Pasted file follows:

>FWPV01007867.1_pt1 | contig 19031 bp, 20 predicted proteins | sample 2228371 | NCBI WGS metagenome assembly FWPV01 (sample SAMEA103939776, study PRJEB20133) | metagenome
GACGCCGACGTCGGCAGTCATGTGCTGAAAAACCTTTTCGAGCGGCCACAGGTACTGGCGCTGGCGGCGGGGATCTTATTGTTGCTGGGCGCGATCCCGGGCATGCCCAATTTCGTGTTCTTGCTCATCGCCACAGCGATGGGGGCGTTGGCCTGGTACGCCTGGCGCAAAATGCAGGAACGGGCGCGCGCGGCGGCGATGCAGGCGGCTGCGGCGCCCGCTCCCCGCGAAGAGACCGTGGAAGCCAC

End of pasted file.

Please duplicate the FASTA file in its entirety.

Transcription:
>FWPV01007867.1_pt1 | contig 19031 bp, 20 predicted proteins | sample 2228371 | NCBI WGS metagenome assembly FWPV01 (sample SAMEA103939776, study PRJEB20133) | metagenome
GACGCCGACGTCGGCAGTCATGTGCTGAAAAACCTTTTCGAGCGGCCACAGGTACTGGCGCTGGCGGCGGGGATCTTATTGTTGCTGGGCGCGATCCCGGGCATGCCCAATTTCGTGTTCTTGCTCATCGCCACAGCGATGGGGGCGTTGGCCTGGTACGCCTGGCGCAAAATGCAGGAACGGGCGCGCGCGGCGGCGATGCAGGCGGCTGCGGCGCCCGCTCCCCGCGAAGAGACCGTGGAAGCCAC